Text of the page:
Stew­ards in­stall bio-re­ten­tion is­land in North East

Cecil Whig - - LOCAL - By JES­SICA IANNETTA

jian­netta@ce­cil­whig.com

— A bio-re­ten­tion is­land re­cently in­stalled out­side North East town hall will help re­duce stormwa­ter runoff and flood­ing in the park­ing lot.

North East res­i­dents Mark Dob­bins and Jim Wol­ford in­stalled the is­land as their cap­stone pro­ject for the Wa­ter­shed Stew­ards Academy, a pro­gram that works to ed­u­cate and em­power county res­i­dents to im­prove the wa­ter qual­ity of lo­cal streams and re­duce the harm­ful ef­fects of pol­luted stormwa­ter runoff.

The pro­ject was funded through a $4,500 grant from the Ch­e­sa­peake Bay Trust and re­ceived help from sev­eral groups in­clud­ing the town of North East, the Ce­cil County Mas­ter Gar­den­ers and the Elk and North East Rivers Wa­ter­shed As­so­ci­a­tion, of which Dob­bins and Wol­ford are pres­i­dent and vice pres­i­dent.

“We call it our cap­stone,

NORTH EAST

but it’s the work of a cou­ple dozen peo­ple,” Dob­bins said.

Dob­bins and Wol­ford orig­i­nally ap­proached the town about fix­ing the park­ing lot drainage prob­lem in Au­gust and the town has been sup­port­ive of the idea, Dob­bins said. Con­struc­tion didn’t start un­til last week, though, be­cause it took longer than ex­pected for the grant fund­ing to come through, he added.

Work on the 1,200-square­foot is­land started with town work­ers ex­ca­vat­ing an ex­ist­ing grassy is­land in the park­ing lot to cre­ate a roughly 3-foot deep hole. The bot­tom was then filled with a per­fo­rated PVC pipe and rocks fol­lowed by lay­ers of pea gravel and soil. The is­land was com­pleted on Satur­day with help from the Ce­cil County Mas­ter Gar­den­ers, who planted na­tive plants to give ad­di­tional help with fil­tra­tion, Dob­bins said.

The orig­i­nal grassy is­land al­ready had a stormwa­ter drain in­stalled and this was re­tained in the new is­land be­cause the qual­ity of soil in the park­ing lot is so poor that it needs extra help to ab­sorb all the wa­ter, Dob­bins said.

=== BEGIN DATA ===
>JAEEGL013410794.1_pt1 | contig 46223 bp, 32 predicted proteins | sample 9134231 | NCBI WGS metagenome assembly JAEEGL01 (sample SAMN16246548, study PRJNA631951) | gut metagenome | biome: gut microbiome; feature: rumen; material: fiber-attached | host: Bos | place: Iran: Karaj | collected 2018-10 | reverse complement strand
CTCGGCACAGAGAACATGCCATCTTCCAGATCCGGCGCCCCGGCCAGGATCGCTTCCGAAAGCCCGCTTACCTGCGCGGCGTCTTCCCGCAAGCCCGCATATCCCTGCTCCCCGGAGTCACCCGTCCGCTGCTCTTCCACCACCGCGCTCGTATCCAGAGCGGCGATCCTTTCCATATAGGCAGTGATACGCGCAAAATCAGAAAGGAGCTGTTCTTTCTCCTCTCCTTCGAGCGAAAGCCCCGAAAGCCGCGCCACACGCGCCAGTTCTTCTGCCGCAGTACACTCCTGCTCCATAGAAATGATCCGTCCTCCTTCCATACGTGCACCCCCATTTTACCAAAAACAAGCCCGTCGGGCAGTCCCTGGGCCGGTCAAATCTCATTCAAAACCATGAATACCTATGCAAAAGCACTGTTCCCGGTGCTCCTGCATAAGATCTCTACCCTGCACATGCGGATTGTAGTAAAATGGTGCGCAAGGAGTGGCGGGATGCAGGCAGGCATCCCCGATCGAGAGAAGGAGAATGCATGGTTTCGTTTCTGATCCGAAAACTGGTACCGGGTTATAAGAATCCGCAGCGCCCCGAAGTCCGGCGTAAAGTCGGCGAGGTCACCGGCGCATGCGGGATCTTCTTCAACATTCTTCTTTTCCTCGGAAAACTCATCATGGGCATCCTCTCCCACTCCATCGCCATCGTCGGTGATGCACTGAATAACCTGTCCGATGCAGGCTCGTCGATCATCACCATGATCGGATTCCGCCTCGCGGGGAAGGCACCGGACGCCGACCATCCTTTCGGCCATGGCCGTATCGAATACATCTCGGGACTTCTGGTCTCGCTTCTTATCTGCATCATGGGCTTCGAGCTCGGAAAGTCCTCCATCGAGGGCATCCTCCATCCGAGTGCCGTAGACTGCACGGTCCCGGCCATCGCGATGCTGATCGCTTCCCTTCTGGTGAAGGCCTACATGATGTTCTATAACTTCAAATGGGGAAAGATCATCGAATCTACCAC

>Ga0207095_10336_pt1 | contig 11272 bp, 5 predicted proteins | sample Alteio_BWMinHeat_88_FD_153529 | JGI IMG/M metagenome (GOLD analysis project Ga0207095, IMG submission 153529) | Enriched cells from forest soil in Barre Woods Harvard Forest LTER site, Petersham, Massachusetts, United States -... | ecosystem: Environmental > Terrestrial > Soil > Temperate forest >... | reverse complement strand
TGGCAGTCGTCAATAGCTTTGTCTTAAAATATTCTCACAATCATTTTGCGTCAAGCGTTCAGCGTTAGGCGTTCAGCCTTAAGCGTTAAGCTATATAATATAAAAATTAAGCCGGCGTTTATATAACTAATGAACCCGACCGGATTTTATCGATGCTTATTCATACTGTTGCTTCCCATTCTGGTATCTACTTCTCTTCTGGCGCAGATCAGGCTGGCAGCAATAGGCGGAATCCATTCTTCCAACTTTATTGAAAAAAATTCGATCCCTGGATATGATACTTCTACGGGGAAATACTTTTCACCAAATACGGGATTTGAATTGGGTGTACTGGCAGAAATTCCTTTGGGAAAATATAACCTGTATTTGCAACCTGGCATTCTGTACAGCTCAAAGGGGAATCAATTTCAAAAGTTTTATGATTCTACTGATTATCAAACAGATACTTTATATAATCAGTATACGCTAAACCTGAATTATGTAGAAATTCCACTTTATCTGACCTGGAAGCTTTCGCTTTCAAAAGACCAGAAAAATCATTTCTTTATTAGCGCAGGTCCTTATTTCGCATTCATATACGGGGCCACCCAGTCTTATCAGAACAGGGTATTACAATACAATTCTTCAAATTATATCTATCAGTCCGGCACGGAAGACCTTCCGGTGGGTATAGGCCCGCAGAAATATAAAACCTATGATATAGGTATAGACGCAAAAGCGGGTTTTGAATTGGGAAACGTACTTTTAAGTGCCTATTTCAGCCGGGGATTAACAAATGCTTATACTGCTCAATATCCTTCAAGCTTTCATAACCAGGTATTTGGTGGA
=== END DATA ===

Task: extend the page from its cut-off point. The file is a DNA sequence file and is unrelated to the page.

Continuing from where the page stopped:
The de­ci­sion to tackle the stormwa­ter prob­lem at the town hall came af­ter it was used as an ex­am­ple of poor stormwa­ter man­age­ment dur­ing a WSA class field trip, Wol­ford said.

“It’s also in a highly vis­i­ble area,” he added. “Hope­fully it will get other peo­ple think­ing about sim­i­lar projects they could do.”

As part of that ed­u­ca­tion ef­fort, a sign will even­tu­ally be in­stalled in front of the bio-re­ten­tion is­land ex­plain­ing how the pro­ject works and how peo­ple can do sim­i­lar, smaller-scale projects on their own prop­er­ties, Dob­bins said.

“We can’t solve big prob­lems like the sed­i­ment buildup be­hind the Conowingo Dam, but we can all work on smaller projects that still make a dif­fer­ence,” Dob­bins said.

PHOTO COUR­TESY OF MARK DOB­BINS

A bio-re­ten­tion is­land was in­stalled in the North East town hall park­ing lot where a grassy is­land filled with trees and plants used to be.

PHOTO COUR­TESY OF MARK DOB­BINS

A bio-re­ten­tion is­land in­stalled out­side North East town hall will help with stormwa­ter man­age­ment in the park­ing lot.

PHOTO COUR­TESY OF MARK DOB­BINS

Vol­un­teers put na­tive plants in a bio-re­ten­tion is­land in­stalled out­side North East town hall.

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